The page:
September 1, 2013 | Altena, James A.
GRAUN Osteroratorium * Michael Alexander Willens, cond; Nina Koufochristou (sop); Dagmar Saskova (alt); Jan Kobow (ten); Andreas Wolf (bs); Kölner Akademie * CPO 7777942 (64:08 *)
As with much of the oeuvre of Carl Heinrich Graun (170459), the date of composition of his Easter Oratorio is unknown. Based on stylistic grounds, it probably belongs among his earlier works composed in Dresden or Braunschweig (Brunswick), before he moved to Prussia in 1735 and ultimately became Kapellmeister to Frederick II. It survives in a single manuscript copy by an unknown hand from the later 18th century, and the librettist is not named. It is divided into four sections, for performance respectively on Easter Sunday, Easter Monday, Easter Tuesday, and the First Sunday after Easter in the liturgical calendar. Except for two brief verses taken from the Bible, the text consists of poetic meditations on Christ, his resurrection, and the import of those for the true believer.
Today, Graun remains remembered almost solely for his Passiontide oratorio Der Tod Jesu, which was performed every Good Friday by the Berlin Singakademie for a span of almost 130 years (see my review of the Pál Németh recording on Hungaroton in 34:1). The redoubtable CPO label is primarily responsible for what little more knowledge most of us have of the composer’s music, having previously issued recordings of the Christmas Oratorio, the Grosse Passion, the opera Montezuma, and single discs of sacred motets and instrumental concerti. The Harmonia Mundi label also issued a recording of the opera Cleopatra e Cesare conducted by René Jacobs. Reactions to these additional works by the Fanfare critics who have reviewed them Bertil van Boer, Michael Carter, Henry Fogel, Ronald E. Grames, David Johnson, and David L. Kirkhave expressed sharply divided views on their merits. Some have found Graun to be a dull Kapellmeister and routine notespinner, whereas others have expressed pleasure at the restoration of a skilled if second rank composer to living memory.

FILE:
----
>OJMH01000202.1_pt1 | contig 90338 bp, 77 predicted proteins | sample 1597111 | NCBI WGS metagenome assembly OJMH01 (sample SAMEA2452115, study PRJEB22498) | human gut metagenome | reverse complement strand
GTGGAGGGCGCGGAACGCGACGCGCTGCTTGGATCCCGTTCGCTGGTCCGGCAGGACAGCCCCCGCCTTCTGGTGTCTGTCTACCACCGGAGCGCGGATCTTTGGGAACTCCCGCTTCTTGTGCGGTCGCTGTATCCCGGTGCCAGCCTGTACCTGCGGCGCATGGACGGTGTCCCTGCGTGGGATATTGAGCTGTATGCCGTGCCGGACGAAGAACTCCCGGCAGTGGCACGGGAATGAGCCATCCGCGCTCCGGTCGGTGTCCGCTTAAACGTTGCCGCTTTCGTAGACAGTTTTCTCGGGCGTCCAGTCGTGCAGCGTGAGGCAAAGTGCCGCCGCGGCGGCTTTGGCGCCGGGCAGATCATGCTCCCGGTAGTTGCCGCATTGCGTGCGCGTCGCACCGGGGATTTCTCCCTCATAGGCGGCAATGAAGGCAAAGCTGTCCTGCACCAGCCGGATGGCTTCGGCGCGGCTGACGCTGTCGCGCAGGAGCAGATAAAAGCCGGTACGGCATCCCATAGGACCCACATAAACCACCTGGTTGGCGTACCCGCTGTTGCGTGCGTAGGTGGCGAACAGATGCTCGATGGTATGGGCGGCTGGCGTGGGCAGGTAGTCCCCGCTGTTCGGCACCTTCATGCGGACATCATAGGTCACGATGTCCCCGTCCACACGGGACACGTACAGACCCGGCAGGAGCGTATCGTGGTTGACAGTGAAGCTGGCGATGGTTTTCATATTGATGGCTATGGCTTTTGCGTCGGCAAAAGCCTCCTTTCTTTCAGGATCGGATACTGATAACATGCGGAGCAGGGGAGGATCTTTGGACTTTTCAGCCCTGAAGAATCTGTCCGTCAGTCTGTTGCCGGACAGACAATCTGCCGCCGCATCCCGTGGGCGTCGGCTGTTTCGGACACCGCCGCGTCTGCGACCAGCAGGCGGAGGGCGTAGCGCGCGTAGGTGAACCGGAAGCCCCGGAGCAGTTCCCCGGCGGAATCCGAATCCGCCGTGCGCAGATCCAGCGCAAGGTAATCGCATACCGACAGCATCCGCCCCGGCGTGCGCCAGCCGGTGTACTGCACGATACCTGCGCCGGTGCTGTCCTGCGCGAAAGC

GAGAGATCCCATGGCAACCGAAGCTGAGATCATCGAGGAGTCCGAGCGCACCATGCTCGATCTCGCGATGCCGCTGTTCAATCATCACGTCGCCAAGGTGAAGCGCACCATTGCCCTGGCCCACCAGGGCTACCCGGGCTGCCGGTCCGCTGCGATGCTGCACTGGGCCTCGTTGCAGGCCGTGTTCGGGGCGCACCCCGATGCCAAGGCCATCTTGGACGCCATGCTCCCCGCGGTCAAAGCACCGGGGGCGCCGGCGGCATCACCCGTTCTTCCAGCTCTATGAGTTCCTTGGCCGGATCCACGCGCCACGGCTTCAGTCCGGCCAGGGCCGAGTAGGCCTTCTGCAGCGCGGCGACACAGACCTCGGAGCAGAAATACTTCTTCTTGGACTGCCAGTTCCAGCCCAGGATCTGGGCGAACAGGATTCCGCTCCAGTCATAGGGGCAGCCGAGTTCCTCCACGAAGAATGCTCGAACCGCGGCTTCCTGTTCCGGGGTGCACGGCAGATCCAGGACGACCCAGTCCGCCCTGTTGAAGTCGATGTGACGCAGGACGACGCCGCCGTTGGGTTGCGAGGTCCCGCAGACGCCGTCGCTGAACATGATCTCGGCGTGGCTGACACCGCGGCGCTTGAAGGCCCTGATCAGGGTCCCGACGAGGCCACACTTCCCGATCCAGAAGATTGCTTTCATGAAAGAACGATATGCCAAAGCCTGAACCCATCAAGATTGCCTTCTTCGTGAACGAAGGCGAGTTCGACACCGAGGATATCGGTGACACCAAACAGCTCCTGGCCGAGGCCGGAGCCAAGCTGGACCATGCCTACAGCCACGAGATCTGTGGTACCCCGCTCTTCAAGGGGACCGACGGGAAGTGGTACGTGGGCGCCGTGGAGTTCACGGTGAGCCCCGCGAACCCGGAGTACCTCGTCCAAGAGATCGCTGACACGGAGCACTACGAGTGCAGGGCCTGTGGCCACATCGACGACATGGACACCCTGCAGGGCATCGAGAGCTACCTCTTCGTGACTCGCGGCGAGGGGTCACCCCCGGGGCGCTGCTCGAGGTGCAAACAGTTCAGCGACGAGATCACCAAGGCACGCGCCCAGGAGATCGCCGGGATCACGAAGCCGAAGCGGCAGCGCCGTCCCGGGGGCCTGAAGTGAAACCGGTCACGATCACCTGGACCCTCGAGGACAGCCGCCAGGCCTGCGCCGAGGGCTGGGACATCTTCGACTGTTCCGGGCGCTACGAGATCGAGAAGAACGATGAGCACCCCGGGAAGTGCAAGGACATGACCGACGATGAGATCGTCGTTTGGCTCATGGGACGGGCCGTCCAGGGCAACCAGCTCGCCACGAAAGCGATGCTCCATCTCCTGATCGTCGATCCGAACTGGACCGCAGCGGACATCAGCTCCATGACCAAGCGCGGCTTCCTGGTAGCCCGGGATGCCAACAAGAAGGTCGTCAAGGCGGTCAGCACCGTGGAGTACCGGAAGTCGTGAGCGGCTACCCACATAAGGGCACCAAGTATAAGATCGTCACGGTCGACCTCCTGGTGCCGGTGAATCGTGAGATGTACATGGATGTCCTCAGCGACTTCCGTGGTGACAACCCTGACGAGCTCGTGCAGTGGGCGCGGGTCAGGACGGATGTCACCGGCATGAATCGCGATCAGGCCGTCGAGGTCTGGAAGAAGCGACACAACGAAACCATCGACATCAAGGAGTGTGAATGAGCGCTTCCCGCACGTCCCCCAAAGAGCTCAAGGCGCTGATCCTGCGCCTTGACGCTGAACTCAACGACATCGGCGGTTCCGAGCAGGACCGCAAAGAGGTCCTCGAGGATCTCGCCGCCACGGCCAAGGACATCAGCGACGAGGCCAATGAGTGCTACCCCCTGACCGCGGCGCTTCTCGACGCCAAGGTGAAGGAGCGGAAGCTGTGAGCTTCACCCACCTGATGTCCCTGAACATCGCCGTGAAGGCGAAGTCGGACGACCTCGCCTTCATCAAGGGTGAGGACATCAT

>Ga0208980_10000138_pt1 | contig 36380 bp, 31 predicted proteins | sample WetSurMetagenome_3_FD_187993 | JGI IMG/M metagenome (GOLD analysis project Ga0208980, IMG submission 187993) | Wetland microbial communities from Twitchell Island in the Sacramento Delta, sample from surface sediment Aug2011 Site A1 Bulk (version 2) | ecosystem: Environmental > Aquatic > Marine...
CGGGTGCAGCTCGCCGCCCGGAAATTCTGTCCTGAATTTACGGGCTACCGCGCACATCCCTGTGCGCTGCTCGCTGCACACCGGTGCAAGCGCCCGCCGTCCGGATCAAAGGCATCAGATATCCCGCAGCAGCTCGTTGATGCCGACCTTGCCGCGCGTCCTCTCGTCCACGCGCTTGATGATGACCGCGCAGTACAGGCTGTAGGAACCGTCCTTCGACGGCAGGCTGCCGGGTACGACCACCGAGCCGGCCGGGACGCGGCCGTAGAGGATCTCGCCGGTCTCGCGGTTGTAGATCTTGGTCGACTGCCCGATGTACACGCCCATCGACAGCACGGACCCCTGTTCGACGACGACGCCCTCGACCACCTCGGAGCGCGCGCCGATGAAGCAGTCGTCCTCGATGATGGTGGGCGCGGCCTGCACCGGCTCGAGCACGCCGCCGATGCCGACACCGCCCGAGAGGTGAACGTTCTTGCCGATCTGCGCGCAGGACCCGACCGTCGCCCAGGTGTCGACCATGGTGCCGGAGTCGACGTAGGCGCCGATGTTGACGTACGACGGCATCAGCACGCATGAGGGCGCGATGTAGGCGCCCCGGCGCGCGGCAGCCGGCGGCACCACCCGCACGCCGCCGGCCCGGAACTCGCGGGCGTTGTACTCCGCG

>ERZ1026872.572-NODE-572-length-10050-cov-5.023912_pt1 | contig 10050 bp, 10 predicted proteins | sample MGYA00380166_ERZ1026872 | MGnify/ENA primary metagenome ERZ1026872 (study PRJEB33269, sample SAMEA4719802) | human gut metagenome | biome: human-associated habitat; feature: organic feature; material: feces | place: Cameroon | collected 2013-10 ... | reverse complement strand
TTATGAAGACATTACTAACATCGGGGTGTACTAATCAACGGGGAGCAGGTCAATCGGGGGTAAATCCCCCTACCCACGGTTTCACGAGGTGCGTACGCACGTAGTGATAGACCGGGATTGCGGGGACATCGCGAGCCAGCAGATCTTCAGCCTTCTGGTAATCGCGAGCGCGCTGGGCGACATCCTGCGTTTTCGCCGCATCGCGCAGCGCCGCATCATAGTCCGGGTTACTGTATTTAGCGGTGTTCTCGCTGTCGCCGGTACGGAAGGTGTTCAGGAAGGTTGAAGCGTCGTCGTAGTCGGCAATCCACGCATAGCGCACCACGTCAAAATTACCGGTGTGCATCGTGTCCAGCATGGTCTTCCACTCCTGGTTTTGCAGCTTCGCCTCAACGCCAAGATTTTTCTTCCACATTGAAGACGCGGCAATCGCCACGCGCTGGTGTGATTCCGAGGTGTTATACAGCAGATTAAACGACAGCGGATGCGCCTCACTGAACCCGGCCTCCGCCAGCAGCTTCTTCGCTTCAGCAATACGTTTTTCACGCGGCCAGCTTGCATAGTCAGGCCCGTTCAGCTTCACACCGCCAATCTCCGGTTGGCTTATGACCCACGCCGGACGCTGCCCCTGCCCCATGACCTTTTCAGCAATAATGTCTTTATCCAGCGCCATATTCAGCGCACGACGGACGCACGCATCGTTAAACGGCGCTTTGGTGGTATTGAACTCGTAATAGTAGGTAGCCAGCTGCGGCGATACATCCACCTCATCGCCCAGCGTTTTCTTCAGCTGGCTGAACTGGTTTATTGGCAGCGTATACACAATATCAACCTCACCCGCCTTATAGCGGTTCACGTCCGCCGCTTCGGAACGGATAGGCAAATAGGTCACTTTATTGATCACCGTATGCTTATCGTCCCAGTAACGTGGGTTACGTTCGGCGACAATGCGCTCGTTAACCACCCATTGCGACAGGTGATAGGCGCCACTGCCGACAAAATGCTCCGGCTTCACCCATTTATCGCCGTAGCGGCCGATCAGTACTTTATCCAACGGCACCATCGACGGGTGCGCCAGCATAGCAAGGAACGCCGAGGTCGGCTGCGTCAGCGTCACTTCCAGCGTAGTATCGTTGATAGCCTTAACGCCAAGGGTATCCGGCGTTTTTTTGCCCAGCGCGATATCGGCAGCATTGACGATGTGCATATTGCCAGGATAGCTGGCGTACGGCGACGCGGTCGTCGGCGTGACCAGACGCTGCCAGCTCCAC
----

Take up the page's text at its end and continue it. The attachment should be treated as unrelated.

In this instance, at least, my vote joins those in the second camp. This is a lovely and delightful work, which astonishes by its remarkable stylistic similarities to Handel in its harmonic and melodic contours. Indeed, had someone played selected parts of it for me and told me it was a recently rediscovered work by Handel from a German source, I would have believed it. The orchestration is somewhat more brilliant than Handel employs in e.g., Messiah; the 24 members of the instrumental ensemble include pairs of flutes, oboes, bassoons, and horns, plus three trumpets, timpani, organ, and strings. The superb quartet of vocal soloists, a veritable model for recordings of such repertoire, (even if tenor Jan Kobow is not quite as suave of voice as his colleagues) also serves as the chorus when needed. The Kölner Akademie is likewise beyond praise, and conductor Michael Alexander Willens exploits every bar of the score to fullest expressive effect. CPO provides its usual copious booklet notes and stellar recorded sound in addition to a complete German/English text. (Very oddly, in the English texts there are a number of words printed with random single space gaps dividing them into two parts.) For anyone looking to go beyond Bach and Handel for worthy exemplars of late Baroque sacred music, this recording should be a prime choice; highly recommended.
James A. Altena